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PLoS One. 2017 May 5;12(5):e0177291. doi: 10.1371/journal.pone.0177291. eCollection 2017.

Smoking prevalence differs by location of residence among Ghanaians in Africa and Europe: The RODAM study.

Author information

1
Department of Non-communicable Disease Epidemiology, London School of Hygiene and Tropical Medicine, London, United Kingdom.
2
Department of Public Health, Academic Medical Center-University of Amsterdam, Amsterdam, The Netherlands.
3
Kumasi Centre for Collaborative Research in Tropical Medicine, Kwame Nkrumah University of Science and Technology, Kumasi, Ghana.
4
Department of Global Health, School of Public Health, KNUST, Kumasi, Ghana.
5
Regional Institute for Population Studies, University of Ghana, Legon, Ghana.
6
Julius Global Health, Julius Center for Health Sciences and Primary Care, University Medical Center Utrecht, The Netherlands.
7
Division of Epidemiology and Biostatistics, School of Public Health, Faculty of Health Sciences, University of the Witwatersrand, Johannesburg, South Africa.
8
International Diabetes Federation, Africa Region, Kampala, Uganda.
9
Institute of Tropical Medicine and International Health, Charité - Universitätsmedizin Berlin, Berlin, Germany.
10
Department of Molecular Epidemiology, German Institute of Human Nutrition Potsdam-Rehbruecke, Nuthetal, Germany.

Abstract

BACKGROUND:

Although the prevalence of smoking is low in Ghana, little is known about the effect of migration on smoking. Comparing Ghanaians living in their country of origin to those living in Europe offers an opportunity to investigate smoking by location of residence and the associations between smoking behaviours and migration-related factors.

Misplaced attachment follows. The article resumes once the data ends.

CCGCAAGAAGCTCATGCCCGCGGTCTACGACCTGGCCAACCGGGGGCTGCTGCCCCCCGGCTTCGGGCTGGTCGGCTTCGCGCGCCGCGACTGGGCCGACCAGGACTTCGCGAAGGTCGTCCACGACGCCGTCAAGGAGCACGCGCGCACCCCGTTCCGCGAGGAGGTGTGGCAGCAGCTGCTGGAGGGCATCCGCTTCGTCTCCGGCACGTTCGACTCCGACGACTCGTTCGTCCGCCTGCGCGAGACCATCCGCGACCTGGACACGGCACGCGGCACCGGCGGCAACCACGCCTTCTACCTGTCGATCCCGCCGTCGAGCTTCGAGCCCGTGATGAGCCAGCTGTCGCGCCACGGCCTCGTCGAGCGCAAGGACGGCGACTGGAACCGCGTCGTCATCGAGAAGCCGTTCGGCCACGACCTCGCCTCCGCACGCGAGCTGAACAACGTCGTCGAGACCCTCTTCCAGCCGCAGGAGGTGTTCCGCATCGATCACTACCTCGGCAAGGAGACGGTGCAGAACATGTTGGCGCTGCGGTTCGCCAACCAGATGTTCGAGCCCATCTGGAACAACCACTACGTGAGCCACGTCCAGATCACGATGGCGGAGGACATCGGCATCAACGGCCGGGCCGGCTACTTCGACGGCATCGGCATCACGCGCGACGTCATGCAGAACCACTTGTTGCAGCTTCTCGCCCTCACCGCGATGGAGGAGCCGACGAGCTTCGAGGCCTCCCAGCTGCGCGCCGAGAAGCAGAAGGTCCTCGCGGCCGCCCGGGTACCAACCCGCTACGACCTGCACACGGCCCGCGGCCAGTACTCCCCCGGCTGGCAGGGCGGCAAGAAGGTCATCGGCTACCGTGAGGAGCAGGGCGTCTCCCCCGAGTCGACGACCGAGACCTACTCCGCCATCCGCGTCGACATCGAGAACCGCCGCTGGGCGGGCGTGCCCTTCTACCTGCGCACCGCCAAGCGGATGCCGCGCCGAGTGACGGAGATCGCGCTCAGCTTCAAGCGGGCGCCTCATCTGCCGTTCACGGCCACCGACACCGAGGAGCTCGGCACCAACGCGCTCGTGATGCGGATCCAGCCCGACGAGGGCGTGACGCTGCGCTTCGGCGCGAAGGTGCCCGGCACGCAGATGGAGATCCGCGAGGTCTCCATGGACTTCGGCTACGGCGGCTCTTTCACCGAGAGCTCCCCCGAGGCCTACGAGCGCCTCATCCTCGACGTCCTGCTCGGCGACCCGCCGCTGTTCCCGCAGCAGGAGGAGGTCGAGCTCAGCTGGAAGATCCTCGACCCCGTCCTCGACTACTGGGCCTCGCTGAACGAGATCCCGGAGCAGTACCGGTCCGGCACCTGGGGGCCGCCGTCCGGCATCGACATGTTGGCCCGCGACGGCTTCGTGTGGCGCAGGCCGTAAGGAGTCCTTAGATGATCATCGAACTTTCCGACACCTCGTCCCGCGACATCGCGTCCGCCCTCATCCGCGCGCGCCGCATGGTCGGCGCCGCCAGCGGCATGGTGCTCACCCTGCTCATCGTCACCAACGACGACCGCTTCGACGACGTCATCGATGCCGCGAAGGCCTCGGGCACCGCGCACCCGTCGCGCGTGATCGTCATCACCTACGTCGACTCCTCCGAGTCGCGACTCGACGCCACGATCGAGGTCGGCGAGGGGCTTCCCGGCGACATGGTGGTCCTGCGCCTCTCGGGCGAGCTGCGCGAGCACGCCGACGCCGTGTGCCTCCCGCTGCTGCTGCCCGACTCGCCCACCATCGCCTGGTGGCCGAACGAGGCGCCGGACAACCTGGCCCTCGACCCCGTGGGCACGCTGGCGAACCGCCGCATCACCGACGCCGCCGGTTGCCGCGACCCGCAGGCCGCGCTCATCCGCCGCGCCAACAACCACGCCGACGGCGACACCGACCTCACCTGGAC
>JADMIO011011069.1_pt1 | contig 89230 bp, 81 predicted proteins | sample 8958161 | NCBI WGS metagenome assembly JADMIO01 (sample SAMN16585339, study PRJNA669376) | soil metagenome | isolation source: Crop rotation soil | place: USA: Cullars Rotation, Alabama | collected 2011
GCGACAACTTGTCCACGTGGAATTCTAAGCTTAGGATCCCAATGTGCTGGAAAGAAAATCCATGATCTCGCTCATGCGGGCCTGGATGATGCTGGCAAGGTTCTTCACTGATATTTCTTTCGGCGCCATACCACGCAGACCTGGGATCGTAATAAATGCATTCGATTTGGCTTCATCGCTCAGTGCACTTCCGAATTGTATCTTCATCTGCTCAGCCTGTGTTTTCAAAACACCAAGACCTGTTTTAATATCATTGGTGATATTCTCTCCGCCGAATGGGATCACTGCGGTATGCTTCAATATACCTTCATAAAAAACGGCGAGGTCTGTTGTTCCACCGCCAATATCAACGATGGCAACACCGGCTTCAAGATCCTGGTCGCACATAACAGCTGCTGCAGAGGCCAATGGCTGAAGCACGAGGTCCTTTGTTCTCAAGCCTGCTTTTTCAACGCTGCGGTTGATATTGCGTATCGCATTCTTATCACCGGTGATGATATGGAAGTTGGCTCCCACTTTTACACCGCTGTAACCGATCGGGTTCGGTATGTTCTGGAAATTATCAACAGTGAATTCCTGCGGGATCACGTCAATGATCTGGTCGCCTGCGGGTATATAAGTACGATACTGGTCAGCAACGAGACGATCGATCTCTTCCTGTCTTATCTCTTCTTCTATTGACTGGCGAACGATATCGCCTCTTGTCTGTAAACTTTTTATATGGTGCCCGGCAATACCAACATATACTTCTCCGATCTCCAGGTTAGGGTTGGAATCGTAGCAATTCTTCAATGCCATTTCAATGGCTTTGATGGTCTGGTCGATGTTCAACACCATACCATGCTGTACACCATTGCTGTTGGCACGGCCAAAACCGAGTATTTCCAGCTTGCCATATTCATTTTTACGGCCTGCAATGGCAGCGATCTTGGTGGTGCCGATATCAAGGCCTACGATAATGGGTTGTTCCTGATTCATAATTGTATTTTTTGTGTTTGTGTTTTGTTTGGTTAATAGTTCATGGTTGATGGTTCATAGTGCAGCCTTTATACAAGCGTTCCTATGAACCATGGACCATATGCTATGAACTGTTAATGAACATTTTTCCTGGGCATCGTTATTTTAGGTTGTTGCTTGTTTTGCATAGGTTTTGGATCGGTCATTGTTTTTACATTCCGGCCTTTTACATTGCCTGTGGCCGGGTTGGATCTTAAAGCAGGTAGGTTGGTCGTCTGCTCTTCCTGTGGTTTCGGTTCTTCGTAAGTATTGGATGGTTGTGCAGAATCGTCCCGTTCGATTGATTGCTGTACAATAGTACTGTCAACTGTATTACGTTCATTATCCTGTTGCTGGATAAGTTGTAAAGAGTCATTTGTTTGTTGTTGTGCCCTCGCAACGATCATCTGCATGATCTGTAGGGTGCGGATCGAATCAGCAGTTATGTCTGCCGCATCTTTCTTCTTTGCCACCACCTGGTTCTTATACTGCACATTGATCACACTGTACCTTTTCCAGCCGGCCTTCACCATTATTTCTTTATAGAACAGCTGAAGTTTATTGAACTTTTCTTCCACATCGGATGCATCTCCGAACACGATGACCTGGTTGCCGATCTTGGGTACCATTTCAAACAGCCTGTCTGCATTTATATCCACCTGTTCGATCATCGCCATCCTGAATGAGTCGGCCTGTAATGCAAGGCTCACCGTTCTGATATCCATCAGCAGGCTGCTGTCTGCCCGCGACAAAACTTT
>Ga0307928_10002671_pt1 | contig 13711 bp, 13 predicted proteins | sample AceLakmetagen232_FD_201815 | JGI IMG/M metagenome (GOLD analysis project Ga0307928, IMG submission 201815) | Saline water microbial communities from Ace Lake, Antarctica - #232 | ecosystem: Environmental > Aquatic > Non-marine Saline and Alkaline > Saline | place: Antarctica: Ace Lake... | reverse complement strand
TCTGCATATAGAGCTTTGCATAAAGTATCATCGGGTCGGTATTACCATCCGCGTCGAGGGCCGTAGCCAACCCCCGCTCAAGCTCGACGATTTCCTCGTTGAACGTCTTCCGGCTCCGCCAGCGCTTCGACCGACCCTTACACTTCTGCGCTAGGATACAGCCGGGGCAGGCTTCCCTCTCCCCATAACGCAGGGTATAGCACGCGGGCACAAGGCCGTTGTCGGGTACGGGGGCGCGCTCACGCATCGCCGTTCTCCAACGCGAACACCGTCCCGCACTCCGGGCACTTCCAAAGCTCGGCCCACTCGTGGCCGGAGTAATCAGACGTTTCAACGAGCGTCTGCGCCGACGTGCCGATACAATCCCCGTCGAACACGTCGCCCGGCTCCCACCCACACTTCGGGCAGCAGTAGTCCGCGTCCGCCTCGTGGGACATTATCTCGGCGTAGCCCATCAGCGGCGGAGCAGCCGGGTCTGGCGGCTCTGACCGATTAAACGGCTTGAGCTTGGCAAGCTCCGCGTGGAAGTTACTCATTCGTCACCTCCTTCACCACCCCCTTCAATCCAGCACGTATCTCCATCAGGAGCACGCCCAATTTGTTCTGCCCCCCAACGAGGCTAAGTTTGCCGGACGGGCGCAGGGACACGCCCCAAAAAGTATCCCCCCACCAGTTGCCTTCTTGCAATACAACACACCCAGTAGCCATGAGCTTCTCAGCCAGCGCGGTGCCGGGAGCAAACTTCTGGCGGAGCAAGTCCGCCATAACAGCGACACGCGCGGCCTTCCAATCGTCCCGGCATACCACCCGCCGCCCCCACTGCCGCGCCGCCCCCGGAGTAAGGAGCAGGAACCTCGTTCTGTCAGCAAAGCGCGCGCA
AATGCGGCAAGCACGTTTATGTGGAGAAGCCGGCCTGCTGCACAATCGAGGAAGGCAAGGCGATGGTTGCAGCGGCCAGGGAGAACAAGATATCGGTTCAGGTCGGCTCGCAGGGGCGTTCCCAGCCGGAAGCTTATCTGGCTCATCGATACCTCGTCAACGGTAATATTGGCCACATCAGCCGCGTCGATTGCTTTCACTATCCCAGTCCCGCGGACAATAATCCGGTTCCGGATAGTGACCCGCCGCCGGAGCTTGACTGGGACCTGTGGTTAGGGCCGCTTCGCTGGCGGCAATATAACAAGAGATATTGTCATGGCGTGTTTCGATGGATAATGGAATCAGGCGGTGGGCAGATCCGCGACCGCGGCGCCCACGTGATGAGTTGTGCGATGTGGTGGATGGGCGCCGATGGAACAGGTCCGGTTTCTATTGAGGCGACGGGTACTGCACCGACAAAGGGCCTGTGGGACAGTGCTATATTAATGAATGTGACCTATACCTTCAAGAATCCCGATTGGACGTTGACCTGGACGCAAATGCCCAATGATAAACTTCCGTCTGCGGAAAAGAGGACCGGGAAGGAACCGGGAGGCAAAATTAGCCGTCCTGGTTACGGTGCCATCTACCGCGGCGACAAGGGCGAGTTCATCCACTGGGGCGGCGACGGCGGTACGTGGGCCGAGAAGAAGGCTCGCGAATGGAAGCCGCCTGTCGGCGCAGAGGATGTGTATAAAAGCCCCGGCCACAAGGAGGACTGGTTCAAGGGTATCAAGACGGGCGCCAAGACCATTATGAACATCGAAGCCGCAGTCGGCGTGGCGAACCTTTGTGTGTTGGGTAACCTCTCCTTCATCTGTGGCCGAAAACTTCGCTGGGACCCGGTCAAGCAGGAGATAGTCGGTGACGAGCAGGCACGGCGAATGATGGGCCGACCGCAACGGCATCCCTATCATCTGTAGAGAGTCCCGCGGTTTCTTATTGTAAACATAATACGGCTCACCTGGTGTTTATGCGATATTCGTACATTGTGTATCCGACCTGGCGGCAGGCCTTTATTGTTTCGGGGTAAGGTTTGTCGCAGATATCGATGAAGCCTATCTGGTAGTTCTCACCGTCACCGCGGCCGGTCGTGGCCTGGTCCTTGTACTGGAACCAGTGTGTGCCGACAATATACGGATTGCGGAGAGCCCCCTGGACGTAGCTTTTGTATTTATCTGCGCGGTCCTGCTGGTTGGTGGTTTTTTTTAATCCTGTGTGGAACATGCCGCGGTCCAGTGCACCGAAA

METHODS:

Data on a relatively homogenous group of Ghanaians living in London (n = 949), Amsterdam (n = 1400), Berlin (n = 543), rural Ghana (n = 973) and urban Ghana (n = 1400) from the cross-sectional RODAM (Research on Obesity & Diabetes in African Migrants) study were used. Age-standardized prevalence rates of smoking by location of residence and factors associated with smoking among Ghanaian men were estimated using prevalence ratios (PR: 95% CIs).

RESULTS:

Current smoking was non-existent among women in rural and urban Ghana and London but was 3.2% and 3.3% in women in Amsterdam and Berlin, respectively. Smoking prevalence was higher in men in Europe (7.8%) than in both rural and urban Ghana (4.8%): PR 1.91: 95% CI 1.27, 2.88, adjusted for age, marital status, education and employment. Factors associated with a higher prevalence of smoking among Ghanaian men included European residence, being divorced or widowed, living alone, Islam religion, infrequent attendance at religious services, assimilation (cultural orientation), and low education.

CONCLUSION:

Ghanaians living in Europe are more likely to smoke than their counterparts in Ghana, suggesting convergence to European populations, although prevalence rates are still far below those in the host populations.

PMID:
28475620
PMCID:
PMC5419606
DOI:
10.1371/journal.pone.0177291
[Indexed for MEDLINE]
Free PMC Article

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